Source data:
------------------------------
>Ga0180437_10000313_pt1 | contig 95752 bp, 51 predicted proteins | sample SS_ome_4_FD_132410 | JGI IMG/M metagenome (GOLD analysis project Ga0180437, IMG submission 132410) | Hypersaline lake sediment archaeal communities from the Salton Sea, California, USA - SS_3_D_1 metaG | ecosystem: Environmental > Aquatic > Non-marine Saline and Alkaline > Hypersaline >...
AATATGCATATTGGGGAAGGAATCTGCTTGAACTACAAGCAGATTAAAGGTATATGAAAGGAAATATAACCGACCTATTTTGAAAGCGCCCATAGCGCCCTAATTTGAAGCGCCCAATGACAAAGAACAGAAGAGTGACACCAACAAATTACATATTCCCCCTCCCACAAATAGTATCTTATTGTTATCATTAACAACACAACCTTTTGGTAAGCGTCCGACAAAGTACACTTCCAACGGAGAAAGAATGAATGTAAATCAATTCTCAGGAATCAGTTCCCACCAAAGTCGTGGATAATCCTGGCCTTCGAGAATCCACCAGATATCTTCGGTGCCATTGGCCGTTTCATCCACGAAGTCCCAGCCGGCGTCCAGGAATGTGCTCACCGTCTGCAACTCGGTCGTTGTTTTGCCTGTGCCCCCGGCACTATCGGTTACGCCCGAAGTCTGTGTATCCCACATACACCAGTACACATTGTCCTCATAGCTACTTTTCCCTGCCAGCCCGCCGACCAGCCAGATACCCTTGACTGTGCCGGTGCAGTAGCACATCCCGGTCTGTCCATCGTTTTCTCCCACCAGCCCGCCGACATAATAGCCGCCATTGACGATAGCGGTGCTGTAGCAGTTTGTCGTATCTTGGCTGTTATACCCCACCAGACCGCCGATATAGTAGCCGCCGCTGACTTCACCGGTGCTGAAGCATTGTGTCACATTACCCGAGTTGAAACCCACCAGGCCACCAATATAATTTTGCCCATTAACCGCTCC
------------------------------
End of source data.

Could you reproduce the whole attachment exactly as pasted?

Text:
>Ga0180437_10000313_pt1 | contig 95752 bp, 51 predicted proteins | sample SS_ome_4_FD_132410 | JGI IMG/M metagenome (GOLD analysis project Ga0180437, IMG submission 132410) | Hypersaline lake sediment archaeal communities from the Salton Sea, California, USA - SS_3_D_1 metaG | ecosystem: Environmental > Aquatic > Non-marine Saline and Alkaline > Hypersaline >...
AATATGCATATTGGGGAAGGAATCTGCTTGAACTACAAGCAGATTAAAGGTATATGAAAGGAAATATAACCGACCTATTTTGAAAGCGCCCATAGCGCCCTAATTTGAAGCGCCCAATGACAAAGAACAGAAGAGTGACACCAACAAATTACATATTCCCCCTCCCACAAATAGTATCTTATTGTTATCATTAACAACACAACCTTTTGGTAAGCGTCCGACAAAGTACACTTCCAACGGAGAAAGAATGAATGTAAATCAATTCTCAGGAATCAGTTCCCACCAAAGTCGTGGATAATCCTGGCCTTCGAGAATCCACCAGATATCTTCGGTGCCATTGGCCGTTTCATCCACGAAGTCCCAGCCGGCGTCCAGGAATGTGCTCACCGTCTGCAACTCGGTCGTTGTTTTGCCTGTGCCCCCGGCACTATCGGTTACGCCCGAAGTCTGTGTATCCCACATACACCAGTACACATTGTCCTCATAGCTACTTTTCCCTGCCAGCCCGCCGACCAGCCAGATACCCTTGACTGTGCCGGTGCAGTAGCACATCCCGGTCTGTCCATCGTTTTCTCCCACCAGCCCGCCGACATAATAGCCGCCATTGACGATAGCGGTGCTGTAGCAGTTTGTCGTATCTTGGCTGTTATACCCCACCAGACCGCCGATATAGTAGCCGCCGCTGACTTCACCGGTGCTGAAGCATTGTGTCACATTACCCGAGTTGAAACCCACCAGGCCACCAATATAATTTTGCCCATTAACCGCTCC